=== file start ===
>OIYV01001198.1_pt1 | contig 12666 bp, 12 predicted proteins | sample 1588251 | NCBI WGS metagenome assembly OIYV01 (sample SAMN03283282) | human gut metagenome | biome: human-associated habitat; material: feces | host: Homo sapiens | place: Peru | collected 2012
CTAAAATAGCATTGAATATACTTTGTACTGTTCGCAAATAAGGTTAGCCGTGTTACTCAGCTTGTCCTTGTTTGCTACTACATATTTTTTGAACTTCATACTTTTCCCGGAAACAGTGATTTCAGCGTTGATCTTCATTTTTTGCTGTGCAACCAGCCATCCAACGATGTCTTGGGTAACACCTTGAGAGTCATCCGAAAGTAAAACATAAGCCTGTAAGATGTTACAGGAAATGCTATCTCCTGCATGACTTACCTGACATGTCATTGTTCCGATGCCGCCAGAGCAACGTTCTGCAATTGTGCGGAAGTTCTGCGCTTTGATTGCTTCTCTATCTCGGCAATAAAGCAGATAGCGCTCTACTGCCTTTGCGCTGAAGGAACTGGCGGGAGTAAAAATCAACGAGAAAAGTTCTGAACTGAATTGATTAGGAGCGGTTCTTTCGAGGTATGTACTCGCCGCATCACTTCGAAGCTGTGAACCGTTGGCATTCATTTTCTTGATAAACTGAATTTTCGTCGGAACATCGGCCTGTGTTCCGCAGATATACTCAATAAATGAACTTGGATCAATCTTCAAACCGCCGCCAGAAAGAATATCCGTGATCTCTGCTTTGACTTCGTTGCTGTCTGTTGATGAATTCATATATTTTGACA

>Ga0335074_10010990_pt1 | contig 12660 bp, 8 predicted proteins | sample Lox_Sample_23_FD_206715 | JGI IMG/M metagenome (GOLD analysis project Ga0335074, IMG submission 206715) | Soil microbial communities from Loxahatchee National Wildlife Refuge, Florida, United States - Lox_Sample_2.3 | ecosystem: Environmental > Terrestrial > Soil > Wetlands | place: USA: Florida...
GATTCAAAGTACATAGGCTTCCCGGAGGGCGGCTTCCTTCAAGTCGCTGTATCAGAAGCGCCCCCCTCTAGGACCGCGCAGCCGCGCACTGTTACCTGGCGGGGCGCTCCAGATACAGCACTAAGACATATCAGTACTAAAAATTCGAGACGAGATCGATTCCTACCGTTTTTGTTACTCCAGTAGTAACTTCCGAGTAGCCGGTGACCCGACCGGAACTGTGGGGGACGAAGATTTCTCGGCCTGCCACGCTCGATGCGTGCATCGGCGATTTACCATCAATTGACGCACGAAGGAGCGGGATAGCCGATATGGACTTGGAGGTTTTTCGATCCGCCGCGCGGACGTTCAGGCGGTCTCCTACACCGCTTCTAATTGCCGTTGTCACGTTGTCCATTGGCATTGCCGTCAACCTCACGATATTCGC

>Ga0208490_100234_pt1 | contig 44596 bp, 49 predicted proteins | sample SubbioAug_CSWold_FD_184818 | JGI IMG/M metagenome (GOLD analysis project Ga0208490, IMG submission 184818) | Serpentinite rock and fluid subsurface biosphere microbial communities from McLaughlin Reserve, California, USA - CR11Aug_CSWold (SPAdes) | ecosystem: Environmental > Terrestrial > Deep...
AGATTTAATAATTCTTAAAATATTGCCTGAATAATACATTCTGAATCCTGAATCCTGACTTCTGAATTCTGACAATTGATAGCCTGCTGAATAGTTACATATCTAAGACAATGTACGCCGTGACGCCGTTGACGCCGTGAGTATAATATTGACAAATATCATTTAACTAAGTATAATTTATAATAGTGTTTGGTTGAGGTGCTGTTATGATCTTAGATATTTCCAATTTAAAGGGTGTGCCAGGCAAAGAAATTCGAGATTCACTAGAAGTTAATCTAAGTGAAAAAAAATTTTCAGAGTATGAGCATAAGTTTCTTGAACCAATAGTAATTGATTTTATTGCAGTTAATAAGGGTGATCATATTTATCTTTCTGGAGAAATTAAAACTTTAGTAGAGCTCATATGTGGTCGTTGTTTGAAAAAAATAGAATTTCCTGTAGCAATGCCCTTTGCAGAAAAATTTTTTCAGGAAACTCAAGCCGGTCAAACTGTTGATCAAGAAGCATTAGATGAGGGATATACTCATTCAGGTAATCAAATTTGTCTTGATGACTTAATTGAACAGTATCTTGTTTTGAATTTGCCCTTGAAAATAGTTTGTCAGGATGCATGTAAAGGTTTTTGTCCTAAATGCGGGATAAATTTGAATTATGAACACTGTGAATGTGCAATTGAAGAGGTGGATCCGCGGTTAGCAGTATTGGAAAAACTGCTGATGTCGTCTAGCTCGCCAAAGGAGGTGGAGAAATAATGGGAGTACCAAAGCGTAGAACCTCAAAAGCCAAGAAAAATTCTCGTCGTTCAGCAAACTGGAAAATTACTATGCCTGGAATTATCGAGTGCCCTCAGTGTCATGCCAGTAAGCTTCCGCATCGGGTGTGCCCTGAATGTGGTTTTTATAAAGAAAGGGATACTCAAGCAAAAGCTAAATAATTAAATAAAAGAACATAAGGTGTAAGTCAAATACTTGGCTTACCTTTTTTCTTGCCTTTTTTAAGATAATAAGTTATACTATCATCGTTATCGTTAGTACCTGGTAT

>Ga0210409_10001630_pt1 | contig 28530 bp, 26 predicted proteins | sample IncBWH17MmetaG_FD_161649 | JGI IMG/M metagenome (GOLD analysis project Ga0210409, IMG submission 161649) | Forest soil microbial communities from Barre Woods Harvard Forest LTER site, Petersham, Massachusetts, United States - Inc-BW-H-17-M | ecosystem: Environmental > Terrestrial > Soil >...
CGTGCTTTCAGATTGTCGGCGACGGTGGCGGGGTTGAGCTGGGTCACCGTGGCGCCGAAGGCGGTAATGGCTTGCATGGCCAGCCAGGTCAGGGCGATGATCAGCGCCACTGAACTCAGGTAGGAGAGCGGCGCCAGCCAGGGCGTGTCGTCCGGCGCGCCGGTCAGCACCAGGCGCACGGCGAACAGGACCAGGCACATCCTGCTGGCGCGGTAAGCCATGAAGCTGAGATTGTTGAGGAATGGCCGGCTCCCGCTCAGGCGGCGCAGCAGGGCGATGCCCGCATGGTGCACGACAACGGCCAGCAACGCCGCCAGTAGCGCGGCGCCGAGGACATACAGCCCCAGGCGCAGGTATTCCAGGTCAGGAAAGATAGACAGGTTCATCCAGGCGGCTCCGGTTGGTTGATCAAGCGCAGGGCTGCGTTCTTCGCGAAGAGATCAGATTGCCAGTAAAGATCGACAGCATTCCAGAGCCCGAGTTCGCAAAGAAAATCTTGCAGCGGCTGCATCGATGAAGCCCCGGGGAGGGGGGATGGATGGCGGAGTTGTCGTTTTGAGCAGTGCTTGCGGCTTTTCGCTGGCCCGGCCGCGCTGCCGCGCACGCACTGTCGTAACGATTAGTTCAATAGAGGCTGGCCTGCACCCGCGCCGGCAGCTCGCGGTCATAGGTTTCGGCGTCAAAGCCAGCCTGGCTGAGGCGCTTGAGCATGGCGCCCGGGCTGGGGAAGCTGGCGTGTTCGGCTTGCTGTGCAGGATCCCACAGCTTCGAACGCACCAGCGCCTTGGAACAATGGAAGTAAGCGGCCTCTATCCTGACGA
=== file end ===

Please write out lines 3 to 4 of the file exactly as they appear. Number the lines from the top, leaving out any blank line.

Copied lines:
>Ga0335074_10010990_pt1 | contig 12660 bp, 8 predicted proteins | sample Lox_Sample_23_FD_206715 | JGI IMG/M metagenome (GOLD analysis project Ga0335074, IMG submission 206715) | Soil microbial communities from Loxahatchee National Wildlife Refuge, Florida, United States - Lox_Sample_2.3 | ecosystem: Environmental > Terrestrial > Soil > Wetlands | place: USA: Florida...
GATTCAAAGTACATAGGCTTCCCGGAGGGCGGCTTCCTTCAAGTCGCTGTATCAGAAGCGCCCCCCTCTAGGACCGCGCAGCCGCGCACTGTTACCTGGCGGGGCGCTCCAGATACAGCACTAAGACATATCAGTACTAAAAATTCGAGACGAGATCGATTCCTACCGTTTTTGTTACTCCAGTAGTAACTTCCGAGTAGCCGGTGACCCGACCGGAACTGTGGGGGACGAAGATTTCTCGGCCTGCCACGCTCGATGCGTGCATCGGCGATTTACCATCAATTGACGCACGAAGGAGCGGGATAGCCGATATGGACTTGGAGGTTTTTCGATCCGCCGCGCGGACGTTCAGGCGGTCTCCTACACCGCTTCTAATTGCCGTTGTCACGTTGTCCATTGGCATTGCCGTCAACCTCACGATATTCGC